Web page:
Washington, DC – The Arc is pleased to announce that it will host Project TENDR (Targeting Environmental Neuro-Developmental Risks), a collaborative of leading scientists, health professionals and children’s and environmental advocates that works to disseminate scientific information and raise awareness of the risks pregnant women and children face from chemicals and pollutants that harm brain development, and to eliminate disproportionate exposures to children of color and children in low-income communities.
Project TENDR was established in 2014 to address the unacceptably high-risk children in America face for disorders that affect the brain. Widespread exposures to toxic chemicals in our air, water, food, soil, and consumer products can increase children’s risks for cognitive and behavioral impairment, as well as specific disorders such as autism and ADHD. Although these complex disorders have multiple causes—environmental, genetic, and social—the contribution of toxic chemicals to these disorders can be prevented. In its first five years, the project has developed a first-of-its kind scientific consensus statement which received coverage by the New York Times, CNN, NPR and hundreds of other media outlets; sponsored Congressional briefings; facilitated sign-on letters from scientists and health professionals on federal policy issues; and provided scientific evidence to state legislatures.
“The Arc is honored to host this unique initiative as it carries on our tradition of supporting research and advocacy. Every day, we are learning more about the harmful and lasting effects of environmental exposures on developing brains, many of which contribute to intellectual and developmental disabilities. Investigating the causes, avoiding those that are preventable, and limiting negative effects of conditions that cause intellectual and developmental disabilities will contribute to individual and family quality of life. Sadly, we also know that the service system for people with I/DD has never adequately met demand so we must do everything we can to prevent the harmful exposures in the environment that contribute to I/DD as well as fight for the supports and services needed by people with disabilities to live a full and inclusive life,” said Peter Berns, CEO, The Arc.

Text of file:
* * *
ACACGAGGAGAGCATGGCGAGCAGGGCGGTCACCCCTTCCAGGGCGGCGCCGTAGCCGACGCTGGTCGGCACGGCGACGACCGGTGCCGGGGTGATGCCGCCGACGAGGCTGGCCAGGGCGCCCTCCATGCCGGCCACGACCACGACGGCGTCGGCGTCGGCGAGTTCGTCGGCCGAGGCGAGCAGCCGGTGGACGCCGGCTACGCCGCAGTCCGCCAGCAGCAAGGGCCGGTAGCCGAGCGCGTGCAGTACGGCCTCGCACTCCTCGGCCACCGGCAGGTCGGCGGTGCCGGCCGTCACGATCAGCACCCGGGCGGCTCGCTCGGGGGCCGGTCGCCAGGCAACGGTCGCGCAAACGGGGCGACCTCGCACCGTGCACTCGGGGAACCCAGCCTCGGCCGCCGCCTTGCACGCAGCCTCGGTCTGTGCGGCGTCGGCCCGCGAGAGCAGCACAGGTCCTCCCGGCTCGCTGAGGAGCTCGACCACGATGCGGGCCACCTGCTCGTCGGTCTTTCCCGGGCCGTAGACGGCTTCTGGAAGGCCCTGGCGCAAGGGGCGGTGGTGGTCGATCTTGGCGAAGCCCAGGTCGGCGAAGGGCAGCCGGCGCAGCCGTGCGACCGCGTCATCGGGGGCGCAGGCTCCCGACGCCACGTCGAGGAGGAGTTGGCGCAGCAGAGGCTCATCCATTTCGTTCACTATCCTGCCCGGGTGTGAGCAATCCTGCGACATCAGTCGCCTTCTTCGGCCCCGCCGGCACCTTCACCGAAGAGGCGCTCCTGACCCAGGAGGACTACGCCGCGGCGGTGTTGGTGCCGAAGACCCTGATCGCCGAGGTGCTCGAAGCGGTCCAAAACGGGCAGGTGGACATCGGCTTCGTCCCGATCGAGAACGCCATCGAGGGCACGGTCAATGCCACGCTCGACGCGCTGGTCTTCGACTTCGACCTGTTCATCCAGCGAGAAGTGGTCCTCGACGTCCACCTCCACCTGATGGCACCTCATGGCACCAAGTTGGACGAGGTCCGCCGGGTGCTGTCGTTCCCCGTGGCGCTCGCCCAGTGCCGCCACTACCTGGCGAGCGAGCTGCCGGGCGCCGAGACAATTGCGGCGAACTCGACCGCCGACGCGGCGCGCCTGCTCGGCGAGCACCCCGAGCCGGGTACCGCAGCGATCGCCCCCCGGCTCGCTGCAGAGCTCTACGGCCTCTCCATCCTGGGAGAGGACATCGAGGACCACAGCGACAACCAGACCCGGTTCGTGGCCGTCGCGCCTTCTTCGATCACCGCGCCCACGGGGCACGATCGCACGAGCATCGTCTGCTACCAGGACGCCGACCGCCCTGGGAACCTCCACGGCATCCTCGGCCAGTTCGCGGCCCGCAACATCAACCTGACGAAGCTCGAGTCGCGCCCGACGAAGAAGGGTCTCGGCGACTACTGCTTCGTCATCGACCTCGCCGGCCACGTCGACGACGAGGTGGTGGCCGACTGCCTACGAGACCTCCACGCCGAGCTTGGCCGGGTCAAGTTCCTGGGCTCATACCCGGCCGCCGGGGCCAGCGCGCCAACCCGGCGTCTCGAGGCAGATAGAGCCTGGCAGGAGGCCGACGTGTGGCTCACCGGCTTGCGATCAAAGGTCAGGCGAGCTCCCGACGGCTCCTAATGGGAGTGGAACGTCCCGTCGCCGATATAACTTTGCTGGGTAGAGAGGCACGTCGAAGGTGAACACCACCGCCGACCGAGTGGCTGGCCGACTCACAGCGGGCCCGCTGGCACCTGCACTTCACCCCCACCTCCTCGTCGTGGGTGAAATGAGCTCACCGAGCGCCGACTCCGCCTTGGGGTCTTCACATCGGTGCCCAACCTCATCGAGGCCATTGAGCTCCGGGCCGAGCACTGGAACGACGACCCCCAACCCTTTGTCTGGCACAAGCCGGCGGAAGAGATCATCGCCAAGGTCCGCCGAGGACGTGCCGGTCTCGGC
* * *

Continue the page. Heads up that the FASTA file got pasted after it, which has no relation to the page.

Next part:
Project TENDR is co-directed by Maureen Swanson, The Arc and Dr. Irva Hertz-Picciotto, a professor at the MIND Institute at UC Davis. It is funded by grants from the John Merck Fund, Ceres Trust, Passport Foundation, the Pediatric Epilepsy Research Foundation, and the National Institute of Environmental Health Sciences, and other foundations.
The Arc advocates for and serves people with intellectual and developmental disabilities (I/DD), including Down syndrome, autism, Fetal Alcohol Spectrum Disorders, cerebral palsy and other diagnoses. The Arc has a network of over 600 chapters across the country promoting and protecting the human rights of people with I/DD and actively supporting their full inclusion and participation in the community throughout their lifetimes and without regard to diagnosis.
Editor’s Note: The Arc is not an acronym; always refer to us as The Arc, not The ARC and never ARC. The Arc should be considered as a title or a phrase.
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